If necessity is the mother of invention can we say that ambition is the mother of innovation? The most famous inventions that our society witnessed appeared as solutions for specific problems. The train appeared when the chariots were no longer suitable for covering long distance travels. The telephone was developed as soon as people started living scattered across the country. When the steam engine was no longer able to sustain the growing need for energy man came up the explosion engine based on fossil fuels.
Now, what problem did the iPod solve, or was it fruit of Apple’s ambition to increase its profits, its market share and the total return to shareholders? The Nintendo Wii is arguably the most innovative video game console of the last decade, yet one can not help but ask: what kind of problem does it solve? Can we say that invention is connected to needs while innovation is connected to wants?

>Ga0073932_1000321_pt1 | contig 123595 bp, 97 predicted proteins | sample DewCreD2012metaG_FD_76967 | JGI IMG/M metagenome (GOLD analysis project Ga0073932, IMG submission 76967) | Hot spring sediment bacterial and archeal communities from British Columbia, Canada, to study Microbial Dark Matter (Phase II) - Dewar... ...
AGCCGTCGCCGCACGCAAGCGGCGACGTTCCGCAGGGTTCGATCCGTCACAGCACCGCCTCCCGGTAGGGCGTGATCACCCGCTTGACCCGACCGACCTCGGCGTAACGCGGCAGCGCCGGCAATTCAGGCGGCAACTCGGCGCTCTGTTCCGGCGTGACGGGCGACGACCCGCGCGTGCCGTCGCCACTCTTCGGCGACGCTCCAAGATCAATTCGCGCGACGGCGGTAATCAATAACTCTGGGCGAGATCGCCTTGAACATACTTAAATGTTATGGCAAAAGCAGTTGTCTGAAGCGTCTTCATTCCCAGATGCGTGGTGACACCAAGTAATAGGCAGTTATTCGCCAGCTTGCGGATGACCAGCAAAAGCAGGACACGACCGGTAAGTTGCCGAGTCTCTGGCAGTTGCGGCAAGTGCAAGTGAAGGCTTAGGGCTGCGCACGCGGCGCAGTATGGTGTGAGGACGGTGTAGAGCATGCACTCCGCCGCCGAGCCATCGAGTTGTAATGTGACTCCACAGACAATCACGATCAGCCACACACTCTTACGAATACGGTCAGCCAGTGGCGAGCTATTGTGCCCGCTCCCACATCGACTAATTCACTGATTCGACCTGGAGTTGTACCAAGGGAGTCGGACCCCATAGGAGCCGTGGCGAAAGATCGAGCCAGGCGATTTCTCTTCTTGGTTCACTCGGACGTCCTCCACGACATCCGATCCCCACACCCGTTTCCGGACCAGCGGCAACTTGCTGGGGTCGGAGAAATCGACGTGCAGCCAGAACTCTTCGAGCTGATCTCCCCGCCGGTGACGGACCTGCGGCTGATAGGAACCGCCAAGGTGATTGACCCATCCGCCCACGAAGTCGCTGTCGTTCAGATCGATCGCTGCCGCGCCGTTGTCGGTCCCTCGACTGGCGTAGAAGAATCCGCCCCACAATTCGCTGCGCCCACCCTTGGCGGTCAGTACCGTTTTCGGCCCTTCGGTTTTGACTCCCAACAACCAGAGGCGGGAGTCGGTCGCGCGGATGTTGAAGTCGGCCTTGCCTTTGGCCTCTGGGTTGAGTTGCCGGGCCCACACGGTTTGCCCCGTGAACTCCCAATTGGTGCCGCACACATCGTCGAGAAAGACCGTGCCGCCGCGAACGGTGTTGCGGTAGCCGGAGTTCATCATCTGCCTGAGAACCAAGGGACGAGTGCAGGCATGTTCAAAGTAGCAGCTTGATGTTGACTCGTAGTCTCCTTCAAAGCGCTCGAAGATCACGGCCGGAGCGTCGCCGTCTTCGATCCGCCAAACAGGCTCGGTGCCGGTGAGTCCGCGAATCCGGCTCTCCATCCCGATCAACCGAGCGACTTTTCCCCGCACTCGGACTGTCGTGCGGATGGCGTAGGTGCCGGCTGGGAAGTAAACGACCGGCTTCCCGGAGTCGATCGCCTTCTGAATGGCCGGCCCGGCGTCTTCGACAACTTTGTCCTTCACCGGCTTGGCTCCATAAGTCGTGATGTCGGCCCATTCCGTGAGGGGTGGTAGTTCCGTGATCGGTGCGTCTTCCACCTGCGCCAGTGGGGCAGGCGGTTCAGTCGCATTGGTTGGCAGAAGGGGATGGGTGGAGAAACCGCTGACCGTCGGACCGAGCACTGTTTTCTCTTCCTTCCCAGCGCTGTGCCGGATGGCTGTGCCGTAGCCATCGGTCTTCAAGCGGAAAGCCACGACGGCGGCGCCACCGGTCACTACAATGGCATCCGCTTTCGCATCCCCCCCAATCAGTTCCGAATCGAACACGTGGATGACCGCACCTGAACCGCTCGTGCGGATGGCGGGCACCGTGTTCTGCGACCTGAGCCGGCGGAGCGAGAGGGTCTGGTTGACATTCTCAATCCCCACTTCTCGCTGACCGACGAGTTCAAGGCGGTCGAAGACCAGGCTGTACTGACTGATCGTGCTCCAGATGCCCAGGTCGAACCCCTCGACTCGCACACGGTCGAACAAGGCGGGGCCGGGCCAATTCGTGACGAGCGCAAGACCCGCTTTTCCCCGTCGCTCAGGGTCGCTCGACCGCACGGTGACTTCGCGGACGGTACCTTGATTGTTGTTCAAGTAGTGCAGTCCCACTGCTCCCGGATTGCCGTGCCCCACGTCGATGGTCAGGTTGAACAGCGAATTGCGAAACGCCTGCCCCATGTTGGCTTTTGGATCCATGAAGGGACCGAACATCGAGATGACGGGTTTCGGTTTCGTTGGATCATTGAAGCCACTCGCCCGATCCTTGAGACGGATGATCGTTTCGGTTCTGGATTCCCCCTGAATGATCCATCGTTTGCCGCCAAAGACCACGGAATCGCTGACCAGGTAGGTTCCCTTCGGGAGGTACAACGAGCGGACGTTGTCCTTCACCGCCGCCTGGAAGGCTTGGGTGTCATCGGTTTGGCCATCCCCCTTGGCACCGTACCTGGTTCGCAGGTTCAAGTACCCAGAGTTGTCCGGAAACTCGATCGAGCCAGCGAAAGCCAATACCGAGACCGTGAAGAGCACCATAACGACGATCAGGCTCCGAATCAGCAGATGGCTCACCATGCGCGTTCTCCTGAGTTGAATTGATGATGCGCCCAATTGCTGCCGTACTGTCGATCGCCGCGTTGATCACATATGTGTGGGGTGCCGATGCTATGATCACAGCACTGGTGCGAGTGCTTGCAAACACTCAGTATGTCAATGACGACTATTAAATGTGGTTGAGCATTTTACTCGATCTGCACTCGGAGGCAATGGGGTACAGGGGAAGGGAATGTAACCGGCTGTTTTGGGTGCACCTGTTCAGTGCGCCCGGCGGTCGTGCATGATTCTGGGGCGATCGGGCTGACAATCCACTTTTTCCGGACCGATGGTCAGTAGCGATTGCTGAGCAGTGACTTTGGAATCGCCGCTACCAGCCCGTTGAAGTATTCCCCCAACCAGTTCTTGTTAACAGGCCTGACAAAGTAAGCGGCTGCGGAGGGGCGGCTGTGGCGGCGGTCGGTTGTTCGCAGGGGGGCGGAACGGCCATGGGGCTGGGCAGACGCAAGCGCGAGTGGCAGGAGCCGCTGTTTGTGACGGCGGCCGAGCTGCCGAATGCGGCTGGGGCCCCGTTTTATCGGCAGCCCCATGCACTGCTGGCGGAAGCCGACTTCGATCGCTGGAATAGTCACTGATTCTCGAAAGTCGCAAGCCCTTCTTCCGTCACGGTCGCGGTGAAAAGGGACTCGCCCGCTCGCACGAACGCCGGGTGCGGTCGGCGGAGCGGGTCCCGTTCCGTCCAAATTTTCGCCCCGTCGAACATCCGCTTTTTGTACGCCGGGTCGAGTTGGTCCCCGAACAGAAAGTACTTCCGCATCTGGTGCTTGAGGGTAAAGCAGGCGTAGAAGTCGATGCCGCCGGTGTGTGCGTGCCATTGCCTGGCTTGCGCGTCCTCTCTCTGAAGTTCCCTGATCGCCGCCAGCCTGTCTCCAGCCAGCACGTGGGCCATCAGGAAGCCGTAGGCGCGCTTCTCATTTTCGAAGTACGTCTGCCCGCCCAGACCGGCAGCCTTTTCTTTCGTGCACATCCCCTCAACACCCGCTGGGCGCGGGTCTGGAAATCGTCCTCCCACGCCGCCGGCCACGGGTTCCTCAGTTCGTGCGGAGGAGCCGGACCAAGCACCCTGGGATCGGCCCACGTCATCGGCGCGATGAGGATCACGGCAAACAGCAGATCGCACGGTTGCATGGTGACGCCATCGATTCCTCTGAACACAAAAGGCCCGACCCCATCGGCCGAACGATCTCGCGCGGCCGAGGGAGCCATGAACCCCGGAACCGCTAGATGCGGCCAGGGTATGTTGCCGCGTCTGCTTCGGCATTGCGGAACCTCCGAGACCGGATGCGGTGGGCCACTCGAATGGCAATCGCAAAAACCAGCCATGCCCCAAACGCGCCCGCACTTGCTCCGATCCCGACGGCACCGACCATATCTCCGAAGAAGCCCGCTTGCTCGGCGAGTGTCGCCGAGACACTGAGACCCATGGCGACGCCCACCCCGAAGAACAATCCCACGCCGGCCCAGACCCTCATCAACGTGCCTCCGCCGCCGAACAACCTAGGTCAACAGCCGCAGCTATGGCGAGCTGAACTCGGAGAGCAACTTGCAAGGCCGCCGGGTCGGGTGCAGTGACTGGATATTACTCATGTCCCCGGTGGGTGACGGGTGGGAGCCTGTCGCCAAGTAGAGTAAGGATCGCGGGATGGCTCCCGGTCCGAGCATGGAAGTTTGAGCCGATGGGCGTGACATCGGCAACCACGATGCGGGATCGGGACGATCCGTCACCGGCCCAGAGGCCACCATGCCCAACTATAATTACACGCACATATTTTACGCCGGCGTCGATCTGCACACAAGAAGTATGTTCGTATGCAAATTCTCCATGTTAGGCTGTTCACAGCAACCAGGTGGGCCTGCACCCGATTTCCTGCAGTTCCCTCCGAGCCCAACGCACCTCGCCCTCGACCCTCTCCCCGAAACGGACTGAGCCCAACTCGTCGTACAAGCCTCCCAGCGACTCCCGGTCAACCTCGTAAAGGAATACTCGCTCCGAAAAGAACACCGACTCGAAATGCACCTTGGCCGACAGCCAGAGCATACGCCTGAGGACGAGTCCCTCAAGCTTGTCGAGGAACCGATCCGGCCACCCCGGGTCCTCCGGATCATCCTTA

The legion of iPod fanatics certainly did not need the device, but they wanted it. They wanted a portable, user-friendly MP3 player packed with a sleek design. Apple identified such a desire and addressed it awesomely.
The first time I wrote this post I used the word greed instead of ambition. A couple of days later I was thinking about the fact that greed carries a negative feeling with it, like if a company was only concerned with money. Ambition is a more vast word, when Steve Jobs idealized the iPod he was not pursuing money exclusively but also power, recognition and the like.
Do you think we can say that ambition is the mother of innovation?